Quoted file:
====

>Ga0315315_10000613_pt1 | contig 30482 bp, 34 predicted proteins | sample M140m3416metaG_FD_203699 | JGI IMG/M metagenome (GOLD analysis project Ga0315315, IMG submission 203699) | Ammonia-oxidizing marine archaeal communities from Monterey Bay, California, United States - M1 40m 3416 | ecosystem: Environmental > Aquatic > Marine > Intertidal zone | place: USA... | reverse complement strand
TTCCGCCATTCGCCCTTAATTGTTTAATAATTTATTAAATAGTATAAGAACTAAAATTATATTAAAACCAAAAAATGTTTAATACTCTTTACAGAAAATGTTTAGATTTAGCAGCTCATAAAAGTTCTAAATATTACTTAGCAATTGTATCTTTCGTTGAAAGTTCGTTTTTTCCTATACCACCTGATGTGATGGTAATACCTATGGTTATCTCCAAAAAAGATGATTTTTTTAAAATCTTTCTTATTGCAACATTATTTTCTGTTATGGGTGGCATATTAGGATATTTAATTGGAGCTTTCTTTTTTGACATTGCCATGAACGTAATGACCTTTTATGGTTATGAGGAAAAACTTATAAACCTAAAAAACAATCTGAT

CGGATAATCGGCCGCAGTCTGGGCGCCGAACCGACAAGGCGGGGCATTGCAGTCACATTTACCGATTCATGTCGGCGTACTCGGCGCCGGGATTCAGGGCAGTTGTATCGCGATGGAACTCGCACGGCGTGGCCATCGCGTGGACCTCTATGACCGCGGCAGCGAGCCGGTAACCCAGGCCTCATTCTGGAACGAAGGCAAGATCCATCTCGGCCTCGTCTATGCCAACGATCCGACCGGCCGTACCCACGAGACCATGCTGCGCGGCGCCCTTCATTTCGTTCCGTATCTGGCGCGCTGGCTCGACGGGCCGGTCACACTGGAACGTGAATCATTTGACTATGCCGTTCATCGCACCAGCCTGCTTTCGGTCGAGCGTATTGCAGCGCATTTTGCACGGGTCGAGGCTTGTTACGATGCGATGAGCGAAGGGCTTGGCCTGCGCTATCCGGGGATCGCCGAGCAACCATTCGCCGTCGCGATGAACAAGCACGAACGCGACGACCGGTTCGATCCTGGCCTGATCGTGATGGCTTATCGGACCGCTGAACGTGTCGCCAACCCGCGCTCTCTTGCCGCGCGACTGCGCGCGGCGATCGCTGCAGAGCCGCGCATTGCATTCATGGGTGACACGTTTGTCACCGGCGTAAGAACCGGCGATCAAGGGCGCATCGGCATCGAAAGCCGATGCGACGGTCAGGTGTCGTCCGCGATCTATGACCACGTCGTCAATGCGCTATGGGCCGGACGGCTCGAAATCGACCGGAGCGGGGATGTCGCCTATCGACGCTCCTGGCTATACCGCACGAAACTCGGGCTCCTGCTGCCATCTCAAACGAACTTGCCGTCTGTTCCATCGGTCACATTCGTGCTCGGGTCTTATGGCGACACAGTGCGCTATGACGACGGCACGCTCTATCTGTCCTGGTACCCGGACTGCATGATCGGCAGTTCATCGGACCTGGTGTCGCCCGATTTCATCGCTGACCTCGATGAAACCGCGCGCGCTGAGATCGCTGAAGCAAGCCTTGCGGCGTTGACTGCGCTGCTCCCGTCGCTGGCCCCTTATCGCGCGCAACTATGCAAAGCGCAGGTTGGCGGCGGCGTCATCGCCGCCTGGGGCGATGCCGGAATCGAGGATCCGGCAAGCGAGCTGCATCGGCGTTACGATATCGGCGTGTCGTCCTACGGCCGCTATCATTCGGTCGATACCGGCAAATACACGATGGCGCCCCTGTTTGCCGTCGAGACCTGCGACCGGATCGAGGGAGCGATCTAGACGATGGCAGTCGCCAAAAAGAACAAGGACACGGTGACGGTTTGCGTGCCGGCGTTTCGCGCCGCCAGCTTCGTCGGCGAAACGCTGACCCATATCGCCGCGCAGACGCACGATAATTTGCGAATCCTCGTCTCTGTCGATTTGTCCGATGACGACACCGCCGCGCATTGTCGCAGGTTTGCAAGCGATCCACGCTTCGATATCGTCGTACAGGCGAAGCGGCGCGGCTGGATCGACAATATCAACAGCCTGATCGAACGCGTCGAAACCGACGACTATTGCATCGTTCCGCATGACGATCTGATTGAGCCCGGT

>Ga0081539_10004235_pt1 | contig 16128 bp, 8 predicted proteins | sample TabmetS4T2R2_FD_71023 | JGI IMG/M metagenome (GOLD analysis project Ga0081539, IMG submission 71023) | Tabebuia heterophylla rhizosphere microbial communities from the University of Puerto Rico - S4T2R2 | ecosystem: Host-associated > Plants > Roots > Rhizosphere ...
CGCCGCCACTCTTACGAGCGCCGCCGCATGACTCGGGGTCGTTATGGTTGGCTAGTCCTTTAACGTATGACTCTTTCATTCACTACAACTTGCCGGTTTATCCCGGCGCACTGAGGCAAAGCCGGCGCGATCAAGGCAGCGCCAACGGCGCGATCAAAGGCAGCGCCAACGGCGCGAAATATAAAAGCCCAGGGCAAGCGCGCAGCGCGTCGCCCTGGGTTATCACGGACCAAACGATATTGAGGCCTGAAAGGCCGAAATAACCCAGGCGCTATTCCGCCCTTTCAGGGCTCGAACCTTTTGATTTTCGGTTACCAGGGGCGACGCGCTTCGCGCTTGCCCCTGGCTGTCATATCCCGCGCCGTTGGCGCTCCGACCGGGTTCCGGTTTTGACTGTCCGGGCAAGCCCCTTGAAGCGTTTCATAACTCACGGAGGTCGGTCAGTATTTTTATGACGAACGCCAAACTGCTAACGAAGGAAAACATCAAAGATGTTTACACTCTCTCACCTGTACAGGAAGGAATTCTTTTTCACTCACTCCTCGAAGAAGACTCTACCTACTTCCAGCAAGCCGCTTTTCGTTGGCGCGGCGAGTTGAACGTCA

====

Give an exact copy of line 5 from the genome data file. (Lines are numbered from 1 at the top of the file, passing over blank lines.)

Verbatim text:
CGCCGCCACTCTTACGAGCGCCGCCGCATGACTCGGGGTCGTTATGGTTGGCTAGTCCTTTAACGTATGACTCTTTCATTCACTACAACTTGCCGGTTTATCCCGGCGCACTGAGGCAAAGCCGGCGCGATCAAGGCAGCGCCAACGGCGCGATCAAAGGCAGCGCCAACGGCGCGAAATATAAAAGCCCAGGGCAAGCGCGCAGCGCGTCGCCCTGGGTTATCACGGACCAAACGATATTGAGGCCTGAAAGGCCGAAATAACCCAGGCGCTATTCCGCCCTTTCAGGGCTCGAACCTTTTGATTTTCGGTTACCAGGGGCGACGCGCTTCGCGCTTGCCCCTGGCTGTCATATCCCGCGCCGTTGGCGCTCCGACCGGGTTCCGGTTTTGACTGTCCGGGCAAGCCCCTTGAAGCGTTTCATAACTCACGGAGGTCGGTCAGTATTTTTATGACGAACGCCAAACTGCTAACGAAGGAAAACATCAAAGATGTTTACACTCTCTCACCTGTACAGGAAGGAATTCTTTTTCACTCACTCCTCGAAGAAGACTCTACCTACTTCCAGCAAGCCGCTTTTCGTTGGCGCGGCGAGTTGAACGTCA